The TUPE regulations state that the contract of anyone “assigned to the organised grouping of resources or employees” being transferred will not be terminated by the transfer. In BT Managed Services Ltd v Edwards and anor, the Employment Appeal Tribunal (EAT) held that to be “assigned” to the grouping, the employee needed to actually participate in carrying-out the activities on behalf of the client either in the present or the future.
Mr Edwards, a field operations engineer for BT Managed Services (BTMS), went on sick leave in May 2006 because of a serious cardiac condition. Although various attempts were made to provide him with alternative, less strenuous work, he went on sick leave again in January 2008. BTMS decided in 2010 that he could remain permanently absent in order to continue to receive private health insurance (PHI) payments. When that ran out, BTMS made the payments directly to him.
In June 2013 his work team transferred to Ericsson. It accepted that there had been a service provision change under TUPE but argued that Mr Edwards had not transferred over on the ground that he had not been “assigned” to the team at the time of the transfer because of his long-term absence.
Regulation 4(1) states that the contract of anyone employed by the transferor and “assigned to the organised grouping of resources or employees” being transferred will not be terminated by the transfer.
The tribunal accepted that there was an organised grouping of resources with the objective of pursuing an economic activity and/or an organised grouping of employees whose principal purpose was carrying-out field operations activities.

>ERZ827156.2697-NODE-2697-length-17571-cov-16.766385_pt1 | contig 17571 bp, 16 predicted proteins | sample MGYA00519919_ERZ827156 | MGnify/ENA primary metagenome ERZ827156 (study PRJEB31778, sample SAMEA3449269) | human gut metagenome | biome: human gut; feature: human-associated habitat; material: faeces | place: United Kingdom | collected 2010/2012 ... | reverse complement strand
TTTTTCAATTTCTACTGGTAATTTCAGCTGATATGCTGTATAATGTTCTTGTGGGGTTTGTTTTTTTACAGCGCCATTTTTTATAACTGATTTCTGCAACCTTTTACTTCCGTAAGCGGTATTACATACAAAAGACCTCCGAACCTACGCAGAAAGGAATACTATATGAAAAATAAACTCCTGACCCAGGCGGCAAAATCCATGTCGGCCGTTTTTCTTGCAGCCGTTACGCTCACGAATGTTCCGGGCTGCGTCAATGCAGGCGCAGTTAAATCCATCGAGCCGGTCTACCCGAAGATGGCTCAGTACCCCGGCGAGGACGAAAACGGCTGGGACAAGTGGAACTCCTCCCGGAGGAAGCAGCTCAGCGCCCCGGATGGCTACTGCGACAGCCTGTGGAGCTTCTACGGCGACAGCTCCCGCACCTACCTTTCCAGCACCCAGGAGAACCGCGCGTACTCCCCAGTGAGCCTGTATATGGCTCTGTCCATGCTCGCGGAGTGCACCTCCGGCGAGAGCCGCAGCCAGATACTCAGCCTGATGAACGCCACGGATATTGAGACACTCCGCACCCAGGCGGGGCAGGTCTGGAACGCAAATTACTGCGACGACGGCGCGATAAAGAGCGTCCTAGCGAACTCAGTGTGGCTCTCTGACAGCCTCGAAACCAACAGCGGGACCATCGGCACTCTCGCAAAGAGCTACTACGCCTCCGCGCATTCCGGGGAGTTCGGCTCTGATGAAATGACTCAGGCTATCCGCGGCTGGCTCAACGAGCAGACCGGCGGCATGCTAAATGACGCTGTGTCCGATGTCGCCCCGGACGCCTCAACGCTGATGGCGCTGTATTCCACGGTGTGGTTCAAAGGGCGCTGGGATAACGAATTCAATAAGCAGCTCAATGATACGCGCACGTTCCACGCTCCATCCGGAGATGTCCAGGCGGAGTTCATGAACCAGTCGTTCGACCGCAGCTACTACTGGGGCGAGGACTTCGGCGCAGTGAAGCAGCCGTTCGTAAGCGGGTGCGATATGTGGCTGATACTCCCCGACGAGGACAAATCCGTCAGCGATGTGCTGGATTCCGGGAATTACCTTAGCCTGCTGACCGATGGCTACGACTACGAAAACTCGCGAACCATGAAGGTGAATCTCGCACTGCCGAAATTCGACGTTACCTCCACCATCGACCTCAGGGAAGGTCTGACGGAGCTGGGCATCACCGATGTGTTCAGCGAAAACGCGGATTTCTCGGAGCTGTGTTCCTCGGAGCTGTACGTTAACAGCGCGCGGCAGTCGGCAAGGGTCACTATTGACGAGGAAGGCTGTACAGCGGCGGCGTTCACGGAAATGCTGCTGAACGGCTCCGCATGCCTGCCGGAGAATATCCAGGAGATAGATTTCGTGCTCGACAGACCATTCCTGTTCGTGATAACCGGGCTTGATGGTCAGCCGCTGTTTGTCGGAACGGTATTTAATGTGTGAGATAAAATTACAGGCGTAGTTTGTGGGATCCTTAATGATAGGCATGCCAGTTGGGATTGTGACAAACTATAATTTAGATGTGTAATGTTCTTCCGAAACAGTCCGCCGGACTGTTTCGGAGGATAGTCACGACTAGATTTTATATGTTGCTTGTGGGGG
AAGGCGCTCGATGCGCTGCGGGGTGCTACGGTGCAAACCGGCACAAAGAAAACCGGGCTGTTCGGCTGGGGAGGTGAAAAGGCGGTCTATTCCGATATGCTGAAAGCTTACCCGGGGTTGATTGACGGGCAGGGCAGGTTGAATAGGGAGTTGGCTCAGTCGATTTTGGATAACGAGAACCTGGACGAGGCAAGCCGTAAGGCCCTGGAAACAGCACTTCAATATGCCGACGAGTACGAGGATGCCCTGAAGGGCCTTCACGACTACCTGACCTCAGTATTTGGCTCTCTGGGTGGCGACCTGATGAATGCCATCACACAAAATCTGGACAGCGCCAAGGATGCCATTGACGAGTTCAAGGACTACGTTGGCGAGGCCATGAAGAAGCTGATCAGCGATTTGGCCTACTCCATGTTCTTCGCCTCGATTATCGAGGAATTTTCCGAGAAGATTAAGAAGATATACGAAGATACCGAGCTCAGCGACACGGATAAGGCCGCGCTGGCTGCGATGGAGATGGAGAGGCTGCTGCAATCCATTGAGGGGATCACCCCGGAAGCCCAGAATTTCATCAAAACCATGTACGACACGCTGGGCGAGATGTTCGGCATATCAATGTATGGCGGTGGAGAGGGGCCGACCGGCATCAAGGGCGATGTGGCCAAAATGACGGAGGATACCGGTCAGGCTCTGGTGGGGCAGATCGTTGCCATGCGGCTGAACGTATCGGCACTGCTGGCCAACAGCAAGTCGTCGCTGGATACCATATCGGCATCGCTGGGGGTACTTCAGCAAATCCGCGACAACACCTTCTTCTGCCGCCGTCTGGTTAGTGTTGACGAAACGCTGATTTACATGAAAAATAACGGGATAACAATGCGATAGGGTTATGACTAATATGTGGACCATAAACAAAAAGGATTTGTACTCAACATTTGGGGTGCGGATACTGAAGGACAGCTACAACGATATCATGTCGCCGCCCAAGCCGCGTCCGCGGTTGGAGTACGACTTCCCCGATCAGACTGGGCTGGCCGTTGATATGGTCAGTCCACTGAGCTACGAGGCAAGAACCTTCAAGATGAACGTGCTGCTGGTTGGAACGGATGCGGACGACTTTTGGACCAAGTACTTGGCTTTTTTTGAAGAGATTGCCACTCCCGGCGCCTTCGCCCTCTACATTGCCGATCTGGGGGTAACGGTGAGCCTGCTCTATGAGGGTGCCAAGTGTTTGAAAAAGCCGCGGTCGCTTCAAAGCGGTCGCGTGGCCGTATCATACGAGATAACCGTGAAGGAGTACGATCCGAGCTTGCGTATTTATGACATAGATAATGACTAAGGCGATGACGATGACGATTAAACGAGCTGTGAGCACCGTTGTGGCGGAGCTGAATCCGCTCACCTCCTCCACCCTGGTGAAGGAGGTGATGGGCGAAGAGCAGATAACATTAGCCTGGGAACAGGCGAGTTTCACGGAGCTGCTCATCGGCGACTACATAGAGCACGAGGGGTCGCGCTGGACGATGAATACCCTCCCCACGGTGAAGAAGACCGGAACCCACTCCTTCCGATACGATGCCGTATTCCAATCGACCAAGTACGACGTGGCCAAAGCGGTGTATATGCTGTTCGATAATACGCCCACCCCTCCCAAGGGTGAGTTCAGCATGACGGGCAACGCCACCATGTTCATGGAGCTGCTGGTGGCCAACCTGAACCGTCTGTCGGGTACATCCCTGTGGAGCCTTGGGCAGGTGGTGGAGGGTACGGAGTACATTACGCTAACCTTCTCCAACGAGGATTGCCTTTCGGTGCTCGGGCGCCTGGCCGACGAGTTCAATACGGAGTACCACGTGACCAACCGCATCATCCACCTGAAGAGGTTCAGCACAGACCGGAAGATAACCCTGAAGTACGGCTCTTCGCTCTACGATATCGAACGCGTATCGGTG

However, it held that Mr Edwards ceased to be assigned to that grouping of resources and/or employees in 2010 when BTMS made the decision to allow Mr Edward to remain absent so that he could continue to receive PHI payments.
The EAT held that something more than a mere administrative or historical connection was required for an employee to be assigned to a particular grouping within the meaning of regulation 4. Instead they needed to actually participate in carrying-out the relevant activities on behalf of the client; or in the case of someone who was temporarily absent, to participate in the future.
Mr Edwards’ connection with the grouping in this case was a very limited administrative connection that was not based on his present or future participation in economic activity. Having an administrative connection was a factor to be taken into account, but could not be decisive in deciding whether or not he was assigned to the grouping at the time of the service provision change.
As the identity of an organised grouping subject to a service provision change is partly defined by the work it carries out, a person who plays no part in the performance of that work cannot be a member of the group and thus is not “assigned” to the grouping.
Finally, it held that the question of whether an employee not in work at the time of the service provision change is assigned to a particular grouping could not be answered by looking at which grouping he would work with if he were able to do so. This criterion was only useful in cases where the employee was able to return to work at the time of the service provision change or was likely to do so in the foreseeable future. It had no relevance to the present case as Mr Edwards was permanently unable to return to work and could have no further involvement in the economic activity performed by the grouping.